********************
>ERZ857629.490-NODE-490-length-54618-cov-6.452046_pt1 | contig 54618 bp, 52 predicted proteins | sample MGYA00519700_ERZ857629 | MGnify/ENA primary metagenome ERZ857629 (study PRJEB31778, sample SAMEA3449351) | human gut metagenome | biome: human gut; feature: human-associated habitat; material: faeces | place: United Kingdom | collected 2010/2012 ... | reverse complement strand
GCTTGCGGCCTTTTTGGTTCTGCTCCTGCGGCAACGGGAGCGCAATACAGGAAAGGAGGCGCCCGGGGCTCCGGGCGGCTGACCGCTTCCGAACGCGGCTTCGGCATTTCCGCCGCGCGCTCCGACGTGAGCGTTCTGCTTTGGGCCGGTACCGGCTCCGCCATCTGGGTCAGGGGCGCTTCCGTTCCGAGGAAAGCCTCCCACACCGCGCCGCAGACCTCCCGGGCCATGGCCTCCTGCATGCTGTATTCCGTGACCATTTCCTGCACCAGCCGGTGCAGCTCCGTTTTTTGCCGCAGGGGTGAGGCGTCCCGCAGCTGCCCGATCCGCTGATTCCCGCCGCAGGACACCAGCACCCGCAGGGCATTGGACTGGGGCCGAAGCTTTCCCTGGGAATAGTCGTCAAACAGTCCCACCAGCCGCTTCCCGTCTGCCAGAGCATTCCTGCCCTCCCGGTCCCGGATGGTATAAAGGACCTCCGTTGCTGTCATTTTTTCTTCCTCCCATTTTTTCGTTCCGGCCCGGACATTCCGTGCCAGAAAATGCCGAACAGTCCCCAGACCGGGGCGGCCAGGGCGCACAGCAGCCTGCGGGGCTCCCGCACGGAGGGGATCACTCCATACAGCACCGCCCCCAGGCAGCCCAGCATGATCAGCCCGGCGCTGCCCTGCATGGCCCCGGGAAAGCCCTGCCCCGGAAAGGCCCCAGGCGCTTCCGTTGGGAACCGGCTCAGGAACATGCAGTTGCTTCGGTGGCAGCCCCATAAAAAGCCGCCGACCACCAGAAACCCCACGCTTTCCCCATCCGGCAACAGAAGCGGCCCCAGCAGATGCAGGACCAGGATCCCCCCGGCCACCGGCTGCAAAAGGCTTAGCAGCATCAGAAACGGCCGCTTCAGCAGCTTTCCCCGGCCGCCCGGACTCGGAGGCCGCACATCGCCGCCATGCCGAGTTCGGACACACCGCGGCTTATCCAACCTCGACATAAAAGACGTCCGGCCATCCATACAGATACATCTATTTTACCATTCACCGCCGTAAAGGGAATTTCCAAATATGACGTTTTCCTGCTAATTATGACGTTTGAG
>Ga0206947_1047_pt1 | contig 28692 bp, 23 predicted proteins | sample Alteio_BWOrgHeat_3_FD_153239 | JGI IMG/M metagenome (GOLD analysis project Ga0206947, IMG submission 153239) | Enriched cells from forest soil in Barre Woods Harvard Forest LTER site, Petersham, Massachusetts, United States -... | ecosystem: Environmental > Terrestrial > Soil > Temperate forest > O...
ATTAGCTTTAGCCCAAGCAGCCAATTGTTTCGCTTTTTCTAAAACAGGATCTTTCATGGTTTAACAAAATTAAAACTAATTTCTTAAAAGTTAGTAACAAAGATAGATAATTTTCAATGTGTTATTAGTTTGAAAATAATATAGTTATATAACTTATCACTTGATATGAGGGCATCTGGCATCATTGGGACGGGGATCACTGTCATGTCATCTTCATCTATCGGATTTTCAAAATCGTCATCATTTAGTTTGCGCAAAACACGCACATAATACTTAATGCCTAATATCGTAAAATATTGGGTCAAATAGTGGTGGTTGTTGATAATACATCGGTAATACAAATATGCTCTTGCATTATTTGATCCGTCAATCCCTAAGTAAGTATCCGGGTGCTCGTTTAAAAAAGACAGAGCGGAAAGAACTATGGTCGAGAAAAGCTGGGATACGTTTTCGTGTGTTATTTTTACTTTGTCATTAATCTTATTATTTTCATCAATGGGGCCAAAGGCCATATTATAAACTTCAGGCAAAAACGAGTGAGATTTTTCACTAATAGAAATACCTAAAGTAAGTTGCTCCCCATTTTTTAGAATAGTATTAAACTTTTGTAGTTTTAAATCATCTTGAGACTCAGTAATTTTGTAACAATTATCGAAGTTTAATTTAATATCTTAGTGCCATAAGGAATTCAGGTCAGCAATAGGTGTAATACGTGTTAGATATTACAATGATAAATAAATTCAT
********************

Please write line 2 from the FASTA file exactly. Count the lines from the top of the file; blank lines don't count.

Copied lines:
GCTTGCGGCCTTTTTGGTTCTGCTCCTGCGGCAACGGGAGCGCAATACAGGAAAGGAGGCGCCCGGGGCTCCGGGCGGCTGACCGCTTCCGAACGCGGCTTCGGCATTTCCGCCGCGCGCTCCGACGTGAGCGTTCTGCTTTGGGCCGGTACCGGCTCCGCCATCTGGGTCAGGGGCGCTTCCGTTCCGAGGAAAGCCTCCCACACCGCGCCGCAGACCTCCCGGGCCATGGCCTCCTGCATGCTGTATTCCGTGACCATTTCCTGCACCAGCCGGTGCAGCTCCGTTTTTTGCCGCAGGGGTGAGGCGTCCCGCAGCTGCCCGATCCGCTGATTCCCGCCGCAGGACACCAGCACCCGCAGGGCATTGGACTGGGGCCGAAGCTTTCCCTGGGAATAGTCGTCAAACAGTCCCACCAGCCGCTTCCCGTCTGCCAGAGCATTCCTGCCCTCCCGGTCCCGGATGGTATAAAGGACCTCCGTTGCTGTCATTTTTTCTTCCTCCCATTTTTTCGTTCCGGCCCGGACATTCCGTGCCAGAAAATGCCGAACAGTCCCCAGACCGGGGCGGCCAGGGCGCACAGCAGCCTGCGGGGCTCCCGCACGGAGGGGATCACTCCATACAGCACCGCCCCCAGGCAGCCCAGCATGATCAGCCCGGCGCTGCCCTGCATGGCCCCGGGAAAGCCCTGCCCCGGAAAGGCCCCAGGCGCTTCCGTTGGGAACCGGCTCAGGAACATGCAGTTGCTTCGGTGGCAGCCCCATAAAAAGCCGCCGACCACCAGAAACCCCACGCTTTCCCCATCCGGCAACAGAAGCGGCCCCAGCAGATGCAGGACCAGGATCCCCCCGGCCACCGGCTGCAAAAGGCTTAGCAGCATCAGAAACGGCCGCTTCAGCAGCTTTCCCCGGCCGCCCGGACTCGGAGGCCGCACATCGCCGCCATGCCGAGTTCGGACACACCGCGGCTTATCCAACCTCGACATAAAAGACGTCCGGCCATCCATACAGATACATCTATTTTACCATTCACCGCCGTAAAGGGAATTTCCAAATATGACGTTTTCCTGCTAATTATGACGTTTGAG